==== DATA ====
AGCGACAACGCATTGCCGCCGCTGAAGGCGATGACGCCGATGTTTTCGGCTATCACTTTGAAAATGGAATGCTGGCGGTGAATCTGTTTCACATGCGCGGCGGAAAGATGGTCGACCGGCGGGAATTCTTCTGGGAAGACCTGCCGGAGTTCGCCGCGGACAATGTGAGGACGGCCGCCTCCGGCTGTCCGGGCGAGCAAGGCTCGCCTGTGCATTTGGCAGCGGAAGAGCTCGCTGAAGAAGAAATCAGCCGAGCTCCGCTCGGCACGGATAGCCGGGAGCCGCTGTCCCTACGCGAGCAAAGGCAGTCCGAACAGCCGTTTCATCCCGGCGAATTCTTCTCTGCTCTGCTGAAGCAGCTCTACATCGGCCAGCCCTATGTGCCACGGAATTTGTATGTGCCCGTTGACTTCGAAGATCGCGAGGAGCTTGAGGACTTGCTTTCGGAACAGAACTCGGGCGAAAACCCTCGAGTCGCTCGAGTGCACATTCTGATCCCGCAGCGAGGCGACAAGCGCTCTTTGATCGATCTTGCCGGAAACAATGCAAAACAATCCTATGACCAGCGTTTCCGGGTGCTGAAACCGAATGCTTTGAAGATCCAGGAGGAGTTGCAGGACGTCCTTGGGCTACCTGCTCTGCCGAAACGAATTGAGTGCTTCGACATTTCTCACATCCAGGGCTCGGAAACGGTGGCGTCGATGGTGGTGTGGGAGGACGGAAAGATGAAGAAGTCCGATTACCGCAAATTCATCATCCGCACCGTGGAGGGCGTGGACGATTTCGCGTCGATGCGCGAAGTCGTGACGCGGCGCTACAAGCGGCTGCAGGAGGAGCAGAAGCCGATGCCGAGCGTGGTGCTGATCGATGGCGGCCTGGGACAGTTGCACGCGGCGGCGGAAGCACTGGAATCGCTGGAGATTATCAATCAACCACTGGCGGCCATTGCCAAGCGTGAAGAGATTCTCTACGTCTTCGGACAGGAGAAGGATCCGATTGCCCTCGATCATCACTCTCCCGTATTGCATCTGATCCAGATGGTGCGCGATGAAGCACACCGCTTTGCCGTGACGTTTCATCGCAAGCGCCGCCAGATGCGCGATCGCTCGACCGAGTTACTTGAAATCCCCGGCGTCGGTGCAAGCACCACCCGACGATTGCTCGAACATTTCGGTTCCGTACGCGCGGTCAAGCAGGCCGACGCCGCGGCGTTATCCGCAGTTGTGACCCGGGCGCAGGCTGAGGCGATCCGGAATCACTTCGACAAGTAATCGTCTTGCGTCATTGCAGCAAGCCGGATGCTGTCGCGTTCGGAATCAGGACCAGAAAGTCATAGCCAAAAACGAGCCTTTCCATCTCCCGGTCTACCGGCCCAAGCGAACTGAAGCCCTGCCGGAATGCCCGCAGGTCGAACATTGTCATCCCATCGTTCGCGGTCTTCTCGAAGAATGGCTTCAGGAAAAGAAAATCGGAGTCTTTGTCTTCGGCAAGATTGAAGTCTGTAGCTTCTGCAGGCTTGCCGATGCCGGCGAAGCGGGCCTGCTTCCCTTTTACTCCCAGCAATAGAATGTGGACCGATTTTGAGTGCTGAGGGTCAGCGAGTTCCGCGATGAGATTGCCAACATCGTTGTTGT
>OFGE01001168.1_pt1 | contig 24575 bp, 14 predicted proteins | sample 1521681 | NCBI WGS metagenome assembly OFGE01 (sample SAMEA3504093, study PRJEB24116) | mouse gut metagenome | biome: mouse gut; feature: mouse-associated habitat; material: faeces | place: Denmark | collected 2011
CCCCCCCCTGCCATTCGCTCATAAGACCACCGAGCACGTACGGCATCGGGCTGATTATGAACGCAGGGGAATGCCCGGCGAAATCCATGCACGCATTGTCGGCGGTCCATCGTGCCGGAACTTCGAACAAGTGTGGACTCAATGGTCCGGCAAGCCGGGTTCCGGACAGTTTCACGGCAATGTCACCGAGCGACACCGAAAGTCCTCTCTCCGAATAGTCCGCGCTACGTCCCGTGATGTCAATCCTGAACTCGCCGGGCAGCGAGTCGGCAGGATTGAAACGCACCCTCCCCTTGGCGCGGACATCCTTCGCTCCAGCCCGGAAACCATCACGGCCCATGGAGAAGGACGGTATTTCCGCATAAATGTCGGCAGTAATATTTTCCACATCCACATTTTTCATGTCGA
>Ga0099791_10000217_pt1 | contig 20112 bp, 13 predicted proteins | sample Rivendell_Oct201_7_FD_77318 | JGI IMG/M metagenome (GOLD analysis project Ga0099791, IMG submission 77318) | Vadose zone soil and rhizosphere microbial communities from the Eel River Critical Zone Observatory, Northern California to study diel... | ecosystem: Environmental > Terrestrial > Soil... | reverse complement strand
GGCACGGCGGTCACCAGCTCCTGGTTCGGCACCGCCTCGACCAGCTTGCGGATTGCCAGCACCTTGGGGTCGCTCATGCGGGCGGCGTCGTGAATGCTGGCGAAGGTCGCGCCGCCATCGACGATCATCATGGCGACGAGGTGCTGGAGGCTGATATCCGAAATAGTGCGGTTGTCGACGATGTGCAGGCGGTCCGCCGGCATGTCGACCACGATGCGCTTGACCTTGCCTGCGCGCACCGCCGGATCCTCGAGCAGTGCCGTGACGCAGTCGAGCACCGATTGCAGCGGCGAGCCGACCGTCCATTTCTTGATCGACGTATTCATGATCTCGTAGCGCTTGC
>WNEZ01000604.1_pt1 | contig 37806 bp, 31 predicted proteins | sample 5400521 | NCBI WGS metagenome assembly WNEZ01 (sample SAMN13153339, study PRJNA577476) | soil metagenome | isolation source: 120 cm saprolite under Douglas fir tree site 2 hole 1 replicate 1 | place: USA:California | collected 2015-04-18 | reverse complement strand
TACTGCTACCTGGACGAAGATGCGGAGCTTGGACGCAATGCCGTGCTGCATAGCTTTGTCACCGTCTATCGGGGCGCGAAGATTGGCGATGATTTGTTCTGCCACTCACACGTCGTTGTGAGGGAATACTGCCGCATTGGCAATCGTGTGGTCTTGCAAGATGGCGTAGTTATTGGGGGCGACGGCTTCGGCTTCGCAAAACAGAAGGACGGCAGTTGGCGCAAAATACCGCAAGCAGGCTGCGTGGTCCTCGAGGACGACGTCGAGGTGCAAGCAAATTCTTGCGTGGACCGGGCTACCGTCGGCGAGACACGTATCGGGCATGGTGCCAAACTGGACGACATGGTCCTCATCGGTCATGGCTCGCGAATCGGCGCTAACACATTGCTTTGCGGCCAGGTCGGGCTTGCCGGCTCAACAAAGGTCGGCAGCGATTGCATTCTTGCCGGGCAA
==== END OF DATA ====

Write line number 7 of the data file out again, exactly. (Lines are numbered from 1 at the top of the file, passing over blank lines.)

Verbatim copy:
TACTGCTACCTGGACGAAGATGCGGAGCTTGGACGCAATGCCGTGCTGCATAGCTTTGTCACCGTCTATCGGGGCGCGAAGATTGGCGATGATTTGTTCTGCCACTCACACGTCGTTGTGAGGGAATACTGCCGCATTGGCAATCGTGTGGTCTTGCAAGATGGCGTAGTTATTGGGGGCGACGGCTTCGGCTTCGCAAAACAGAAGGACGGCAGTTGGCGCAAAATACCGCAAGCAGGCTGCGTGGTCCTCGAGGACGACGTCGAGGTGCAAGCAAATTCTTGCGTGGACCGGGCTACCGTCGGCGAGACACGTATCGGGCATGGTGCCAAACTGGACGACATGGTCCTCATCGGTCATGGCTCGCGAATCGGCGCTAACACATTGCTTTGCGGCCAGGTCGGGCTTGCCGGCTCAACAAAGGTCGGCAGCGATTGCATTCTTGCCGGGCAA